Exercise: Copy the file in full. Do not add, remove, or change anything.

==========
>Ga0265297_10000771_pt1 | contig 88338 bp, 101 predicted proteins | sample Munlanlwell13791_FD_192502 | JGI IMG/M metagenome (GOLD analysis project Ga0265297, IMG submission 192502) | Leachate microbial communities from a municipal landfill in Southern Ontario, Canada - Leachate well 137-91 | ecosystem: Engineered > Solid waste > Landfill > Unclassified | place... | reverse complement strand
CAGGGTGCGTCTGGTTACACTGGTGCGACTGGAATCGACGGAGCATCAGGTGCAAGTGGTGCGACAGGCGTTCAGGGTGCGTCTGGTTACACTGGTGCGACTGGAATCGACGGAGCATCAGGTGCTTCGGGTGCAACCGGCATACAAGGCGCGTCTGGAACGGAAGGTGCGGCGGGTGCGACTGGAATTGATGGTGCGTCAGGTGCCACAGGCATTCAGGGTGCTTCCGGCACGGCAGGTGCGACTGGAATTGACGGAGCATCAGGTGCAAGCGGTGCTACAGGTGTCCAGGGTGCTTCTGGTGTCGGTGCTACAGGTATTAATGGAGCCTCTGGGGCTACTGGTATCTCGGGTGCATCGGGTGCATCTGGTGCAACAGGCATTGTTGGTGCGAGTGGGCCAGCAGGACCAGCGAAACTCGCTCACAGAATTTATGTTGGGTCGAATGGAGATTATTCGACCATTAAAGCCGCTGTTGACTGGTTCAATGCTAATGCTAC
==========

>Ga0265297_10000771_pt1 | contig 88338 bp, 101 predicted proteins | sample Munlanlwell13791_FD_192502 | JGI IMG/M metagenome (GOLD analysis project Ga0265297, IMG submission 192502) | Leachate microbial communities from a municipal landfill in Southern Ontario, Canada - Leachate well 137-91 | ecosystem: Engineered > Solid waste > Landfill > Unclassified | place... | reverse complement strand
CAGGGTGCGTCTGGTTACACTGGTGCGACTGGAATCGACGGAGCATCAGGTGCAAGTGGTGCGACAGGCGTTCAGGGTGCGTCTGGTTACACTGGTGCGACTGGAATCGACGGAGCATCAGGTGCTTCGGGTGCAACCGGCATACAAGGCGCGTCTGGAACGGAAGGTGCGGCGGGTGCGACTGGAATTGATGGTGCGTCAGGTGCCACAGGCATTCAGGGTGCTTCCGGCACGGCAGGTGCGACTGGAATTGACGGAGCATCAGGTGCAAGCGGTGCTACAGGTGTCCAGGGTGCTTCTGGTGTCGGTGCTACAGGTATTAATGGAGCCTCTGGGGCTACTGGTATCTCGGGTGCATCGGGTGCATCTGGTGCAACAGGCATTGTTGGTGCGAGTGGGCCAGCAGGACCAGCGAAACTCGCTCACAGAATTTATGTTGGGTCGAATGGAGATTATTCGACCATTAAAGCCGCTGTTGACTGGTTCAATGCTAATGCTAC